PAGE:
That’s the business school student’s default answer to the question that starts nearly every case conversation: “What should the manager do?”
My role as a professor is to teach management students why “fire him” is almost never the correct answer — and to understand what always *could be* the correct answer.
Management students, like most people, want to find a definitive answer to the problems they face. “Fire him” reflects their hope that by eliminating the employee who seems to be causing the problem, they will solve the problem itself.
If only it were that easy.
Finding good solutions to management problems is complicated. There is almost never a situation where “Fire him” is a real solution, because firing an employee eliminates just one expression of the problem.
Most organizational problems show up in many places throughout the organization, because problems have multiple and related causes. The problem could be with a particular employee’s behaviors and attitudes, certainly. And in that case, firing him might make sense. But these problems could also be caused by other employees, the organization’s systems, culture and even its core identity.
When I work with students and clients to help them figure out how to solve their business problems, I break solutions down into four types.
Types of “Solutions”: Band aids, Adjustments, and Revisions
1. Band aids are the quickest and weakest type of solution. Band aids are when you put a stop to the losses, the problematic behavior, the whatever it is that is causing the immediate problem. You do this so that you have some time to figure out a better solution. Which you have to do, since Band Aids are only temporary and they always fall off.
2. Adjustments are solutions that aim to ‘tweak’ rather than change. You look for and find some one thing in the system or the process that you can tweak that will keep this specific problem from happening again. You hope.
And then you realize that in a complex and interconnected organization, there’s never just one tweak that fixes everything. Plus, changing one system and leaving other systems intact means that other systems will be fighting to reverse your ‘adjustment’.
3. Revisions are the third type of solution, a solution that aims to go deeper ‘into the system’ that is causing the problem. Revisions ask us to look for ways that systems affect each other, and ask us to find ways to change the systemS (plural) so that they all incorporate the change and reinforce the change together. Here, students look for ways to revise the systems so that they don’t cause problems for each other.
I like to use the analogy of a kid walking to school who gets a blister on his foot. To solve the problem of his blister, his first step might be to put on a band aid. That takes away the immediate pain but doesn’t prevent the problem. So, the second solution — the tweak– is for him to change the shoes he’s wearing. That adjusts one system.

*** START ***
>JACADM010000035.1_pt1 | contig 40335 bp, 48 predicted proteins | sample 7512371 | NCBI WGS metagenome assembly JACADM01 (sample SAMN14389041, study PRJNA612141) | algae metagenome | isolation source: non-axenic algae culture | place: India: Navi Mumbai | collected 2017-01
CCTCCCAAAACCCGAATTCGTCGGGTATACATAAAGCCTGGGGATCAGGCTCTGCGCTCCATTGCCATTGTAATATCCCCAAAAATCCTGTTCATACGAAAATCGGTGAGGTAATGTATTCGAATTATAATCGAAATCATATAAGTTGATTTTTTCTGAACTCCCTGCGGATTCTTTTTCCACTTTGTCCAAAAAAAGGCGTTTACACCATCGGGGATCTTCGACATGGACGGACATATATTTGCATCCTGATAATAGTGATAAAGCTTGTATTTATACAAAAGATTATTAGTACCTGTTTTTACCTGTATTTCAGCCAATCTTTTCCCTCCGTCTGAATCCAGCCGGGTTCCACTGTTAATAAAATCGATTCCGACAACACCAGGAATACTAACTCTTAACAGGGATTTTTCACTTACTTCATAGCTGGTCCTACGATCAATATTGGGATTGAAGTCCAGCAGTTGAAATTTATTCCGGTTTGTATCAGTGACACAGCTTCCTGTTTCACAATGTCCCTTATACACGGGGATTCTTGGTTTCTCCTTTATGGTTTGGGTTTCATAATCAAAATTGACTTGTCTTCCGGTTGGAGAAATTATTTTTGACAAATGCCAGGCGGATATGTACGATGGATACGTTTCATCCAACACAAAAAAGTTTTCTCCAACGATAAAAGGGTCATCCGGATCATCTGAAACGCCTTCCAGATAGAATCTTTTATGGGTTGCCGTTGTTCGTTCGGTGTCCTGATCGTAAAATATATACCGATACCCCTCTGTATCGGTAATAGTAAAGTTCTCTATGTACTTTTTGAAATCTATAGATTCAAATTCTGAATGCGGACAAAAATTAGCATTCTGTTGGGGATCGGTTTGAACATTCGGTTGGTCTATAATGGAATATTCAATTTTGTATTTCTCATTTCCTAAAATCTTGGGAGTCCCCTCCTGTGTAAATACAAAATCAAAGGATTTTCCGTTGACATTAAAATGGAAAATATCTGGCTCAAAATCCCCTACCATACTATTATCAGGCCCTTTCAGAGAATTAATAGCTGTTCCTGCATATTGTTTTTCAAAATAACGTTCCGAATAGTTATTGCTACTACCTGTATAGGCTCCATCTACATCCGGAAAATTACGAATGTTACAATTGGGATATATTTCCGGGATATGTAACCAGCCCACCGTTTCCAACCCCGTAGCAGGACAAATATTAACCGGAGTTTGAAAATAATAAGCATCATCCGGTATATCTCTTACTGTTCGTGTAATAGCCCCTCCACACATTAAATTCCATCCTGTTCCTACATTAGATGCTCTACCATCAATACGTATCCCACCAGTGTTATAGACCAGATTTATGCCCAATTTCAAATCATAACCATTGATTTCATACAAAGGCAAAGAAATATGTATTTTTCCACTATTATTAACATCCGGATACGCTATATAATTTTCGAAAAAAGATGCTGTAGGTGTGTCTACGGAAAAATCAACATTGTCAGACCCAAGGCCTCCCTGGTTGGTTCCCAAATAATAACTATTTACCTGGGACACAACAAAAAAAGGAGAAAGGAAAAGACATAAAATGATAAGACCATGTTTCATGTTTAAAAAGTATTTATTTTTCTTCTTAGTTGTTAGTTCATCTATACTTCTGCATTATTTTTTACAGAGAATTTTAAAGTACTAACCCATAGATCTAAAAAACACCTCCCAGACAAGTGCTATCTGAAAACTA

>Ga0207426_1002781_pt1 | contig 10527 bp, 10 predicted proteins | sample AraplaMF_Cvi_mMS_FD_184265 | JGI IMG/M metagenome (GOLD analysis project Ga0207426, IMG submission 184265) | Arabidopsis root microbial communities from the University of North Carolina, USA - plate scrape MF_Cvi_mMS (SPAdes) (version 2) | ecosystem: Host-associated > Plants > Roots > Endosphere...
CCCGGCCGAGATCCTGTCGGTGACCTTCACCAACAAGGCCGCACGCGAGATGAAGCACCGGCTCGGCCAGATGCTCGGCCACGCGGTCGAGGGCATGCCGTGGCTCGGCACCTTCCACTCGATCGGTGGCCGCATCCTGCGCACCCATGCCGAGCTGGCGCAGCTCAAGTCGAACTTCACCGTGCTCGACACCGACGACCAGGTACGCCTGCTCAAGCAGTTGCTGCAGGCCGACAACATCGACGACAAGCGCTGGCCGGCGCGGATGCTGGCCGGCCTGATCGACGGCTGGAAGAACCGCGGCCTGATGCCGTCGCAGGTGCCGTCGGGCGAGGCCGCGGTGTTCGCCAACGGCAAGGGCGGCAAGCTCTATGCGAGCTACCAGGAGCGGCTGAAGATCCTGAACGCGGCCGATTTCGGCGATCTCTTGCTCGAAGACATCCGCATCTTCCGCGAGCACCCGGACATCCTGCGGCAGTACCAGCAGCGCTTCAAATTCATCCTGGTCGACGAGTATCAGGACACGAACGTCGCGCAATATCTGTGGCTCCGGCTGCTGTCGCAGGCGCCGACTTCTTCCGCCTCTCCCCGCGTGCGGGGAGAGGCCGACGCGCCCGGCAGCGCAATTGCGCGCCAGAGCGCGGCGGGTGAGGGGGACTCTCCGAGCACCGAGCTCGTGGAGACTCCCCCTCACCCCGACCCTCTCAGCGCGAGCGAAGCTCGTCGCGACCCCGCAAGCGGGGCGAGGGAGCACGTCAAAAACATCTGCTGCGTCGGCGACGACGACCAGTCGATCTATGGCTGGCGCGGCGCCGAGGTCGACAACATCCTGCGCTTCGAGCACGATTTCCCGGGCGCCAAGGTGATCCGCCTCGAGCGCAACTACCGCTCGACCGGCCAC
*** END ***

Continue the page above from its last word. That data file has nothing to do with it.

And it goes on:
But maybe the blister is also caused by his shoes, by his socks, and by the fact that he regularly sloshes through puddles, getting his feet wet and inviting blisters? Maybe this kid needs to change his shoes and his socks, and learn to avoid puddles?
Yet all three of these solutions point to one end goal– eliminating the ‘problem’.
These solutions fail to consider that their might be a 4th approach, which would lift the kid off his feet and put him on a bike so he not only no longer got blisters, but also so that he got to school faster, so he could start learning earlier, so he could…
You get the picture. So that he could accomplish whatever it was that had him walking to school in the first place.
That 4th type of solution, my favorite kind, is: Building capacity.
With solutions that Build Capacity, your goal is to figure out a way to make the organization remarkably better at doing whatever it was trying to do when the original problem came up.
Building Capacity requires taking several steps backwards, not only to look at the systems keeping the problem in place, but also to look at the larger set of goals, values, desired outcomes, priorities, and skills that limit the system to creating that particular problem.
When we’ve got a problem we usually try to fix it. Yet, every problem gives us a chance to ask how we can do more than “fix” things.
We can consider how and in which direction to grow.
Problems ask us to Build Capacity.
In class, I’ll often help students work through all four types of solutions, one after another, so that they can learn how the “presenting problem” has complex origins and complicated systems that work together to keep the problem alive. And students almost always get to a place where they can effectively revise a network of systems to bring the problem to a close. But,
It takes a bit of audacious thinking and a little managerial courage to take a step towards building capacity.
To move beyond ‘problem solving’, students and managers need a vision of where the organization can go, where the organization wants to go, where the organization *could* go.
Fixing problems returns us to a steady state, but capacity building amps up the power to go…. where? “Find a way to build capacity” is an answer that turns us towards growth, towards change, towards purpose, towards flourishing.
Leaders see problems as the chance to go further, beyond the problem and beyond the solution. And because I want students to see themselves as leaders — regardless of the scope of their role at any point in time — I hope to teach them that there is really one ‘always correct’ answer from a leader.
When the question is “What should the leader do?” the correct answer is always:
Image: Build Capacity Vandy Creative Campus